I was immediately intrigued when I saw the original trailer for Lies of P. You play as Pinocchio in a steampunk, gothic Victorian world seeking to quell tides of robotic enemies on your quest to rekindle the human spark within. When I went to add it to my wishlist, however, I noticed it wasn’t the traditional RPG game I assumed it to be; it’s another soulslike. Slightly deflated, I tried out the demo that dropped at Summer Games Fest 2023, and having plowed in far too many hours I remain staunch in my belief that Lies of P would have been better if it had shrugged off the From Soft formula.
“Well maybe you should just git gud, Lauren,” I hear you type furiously. Yes, maybe I should, but in all honesty, it’s not the fact that I’m ‘just bad’ at soulslikes that has dampened my Lies of P experience – in fact, I’ve managed to get myself to the Hotel Krat without smashing my keyboard. It’s simply that Lies of P’s story would be better suited to a game less determined to make you run a nightmare gauntlet and more willing to let you slow down to breathe in the atmosphere.
You awaken in an old train at the behest of a female presence, personified as a fluorescent blue butterfly. You’re tasked with getting to the Hotel Krat, the game’s central hub. As you emerge from the dimly-lit oak interior of this long-forgotten locomotive, you’re greeted with the crumbling remains of a train station, swarming with creepy robotic conductors who are very intent on murdering you.
Having dispatched them using my shiny new rapier, all I want to do is explore every nook and cranny of this former bastion of industrial progress. I want to venture down the platforms, rummage through the other abandoned trains, and get a feel for what this bustling travel hub once looked like. Instead, I’m forced away up the stairs to another battle, then through predetermined rooms to face a boss. I simply wish to exist in this world for a time and interact with it beyond attacking its robot residents, but the checklist soulslike formula and the game’s endless goading are almost antithetical to this style of play.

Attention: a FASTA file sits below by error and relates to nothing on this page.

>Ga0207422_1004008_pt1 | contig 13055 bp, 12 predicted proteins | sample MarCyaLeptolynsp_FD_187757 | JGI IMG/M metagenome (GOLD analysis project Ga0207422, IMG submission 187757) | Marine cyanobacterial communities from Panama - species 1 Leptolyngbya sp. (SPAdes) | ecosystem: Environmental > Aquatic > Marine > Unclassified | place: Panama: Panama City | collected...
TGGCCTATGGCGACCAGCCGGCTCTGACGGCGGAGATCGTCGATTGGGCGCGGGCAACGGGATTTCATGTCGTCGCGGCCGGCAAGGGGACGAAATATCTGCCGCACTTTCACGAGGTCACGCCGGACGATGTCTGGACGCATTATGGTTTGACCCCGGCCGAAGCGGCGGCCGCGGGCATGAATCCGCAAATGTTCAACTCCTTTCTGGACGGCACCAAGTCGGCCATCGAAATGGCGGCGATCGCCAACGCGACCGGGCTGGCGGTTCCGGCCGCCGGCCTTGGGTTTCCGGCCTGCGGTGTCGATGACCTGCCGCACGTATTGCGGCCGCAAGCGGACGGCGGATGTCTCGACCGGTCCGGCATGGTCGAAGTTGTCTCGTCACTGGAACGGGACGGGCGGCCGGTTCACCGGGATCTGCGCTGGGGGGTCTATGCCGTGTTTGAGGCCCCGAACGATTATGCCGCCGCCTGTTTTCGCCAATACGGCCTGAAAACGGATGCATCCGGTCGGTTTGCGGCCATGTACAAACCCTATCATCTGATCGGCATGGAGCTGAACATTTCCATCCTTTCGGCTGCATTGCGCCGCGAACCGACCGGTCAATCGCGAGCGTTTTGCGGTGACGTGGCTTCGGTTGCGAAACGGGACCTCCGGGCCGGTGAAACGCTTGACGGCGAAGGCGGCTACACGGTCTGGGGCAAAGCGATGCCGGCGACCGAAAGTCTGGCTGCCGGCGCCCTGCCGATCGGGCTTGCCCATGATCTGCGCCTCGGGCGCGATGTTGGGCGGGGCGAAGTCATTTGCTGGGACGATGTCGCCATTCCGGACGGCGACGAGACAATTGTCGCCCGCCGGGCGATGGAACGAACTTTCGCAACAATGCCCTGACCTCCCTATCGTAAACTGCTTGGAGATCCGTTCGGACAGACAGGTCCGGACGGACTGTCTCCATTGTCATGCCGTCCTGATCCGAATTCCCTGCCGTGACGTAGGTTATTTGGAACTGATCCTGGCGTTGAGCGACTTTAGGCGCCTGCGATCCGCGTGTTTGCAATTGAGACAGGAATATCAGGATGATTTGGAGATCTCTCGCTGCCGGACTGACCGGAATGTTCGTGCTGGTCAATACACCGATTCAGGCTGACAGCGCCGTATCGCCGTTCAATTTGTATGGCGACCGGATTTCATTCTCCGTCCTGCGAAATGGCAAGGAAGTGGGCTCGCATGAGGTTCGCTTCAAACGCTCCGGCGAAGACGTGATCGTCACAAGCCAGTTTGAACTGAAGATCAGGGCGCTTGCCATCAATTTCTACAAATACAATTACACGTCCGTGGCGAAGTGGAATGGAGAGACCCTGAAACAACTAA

It’s the same on the streets of Krat. While you have a little more freedom, there’s one set path you have to follow, with points of interest lurking just on the inaccessible periphery. Round8 has developed a beautiful world with limitless lore potential, but the way it thrusts you forward from fight to fight confines you to seeking out collectibles that only provide tiny windows into the days gone by.
The drip-fed story, coupled with the fact that you’ll probably have to replay bosses five or six times, means that Lies of P’s early hours simply grow more frustrating than captivating. It’s the same grind soulslike players have experienced so many times before, and so far in this case, it hampers the narrative’s potential. Pinocchio is, at its core, a fable, but Studio8’s innovative twist gets lost amid the boss battles and the blood.
And that was always my concern with this one. While there is some promise in this retelling of an age-old story, Lies of P too often reduces itself to back-to-back hacking, slashing, and a whole lot of dodging. While I’m rarely one to critique a game for what it’s not, I can’t deny that this concept, this wonderfully grimdark fairytale world and its many secrets, would have been more enthralling if it could get over its own prescriptive adherence to the soulslike checklist.
Of course, I’m aware that this is a demo and some things may change – we may hear more ominous phone calls that detail the downfall of Krat, and perhaps those small slivers of lore will coalesce into something fascinating. But, right now, Lies of P’s storytelling and worldbuilding are restricted by its soulslike nature, and while you may grow to love the grind, you’ll probably find yourself questioning how much you care once you’ve been beaten to a pulp by the Parade Master for the seven(teen)th time. So no, it isn’t about me ‘gitting gud,’ it’s about the fact that Lies of P could offer so much more if it wasn’t ‘just another soulslike.’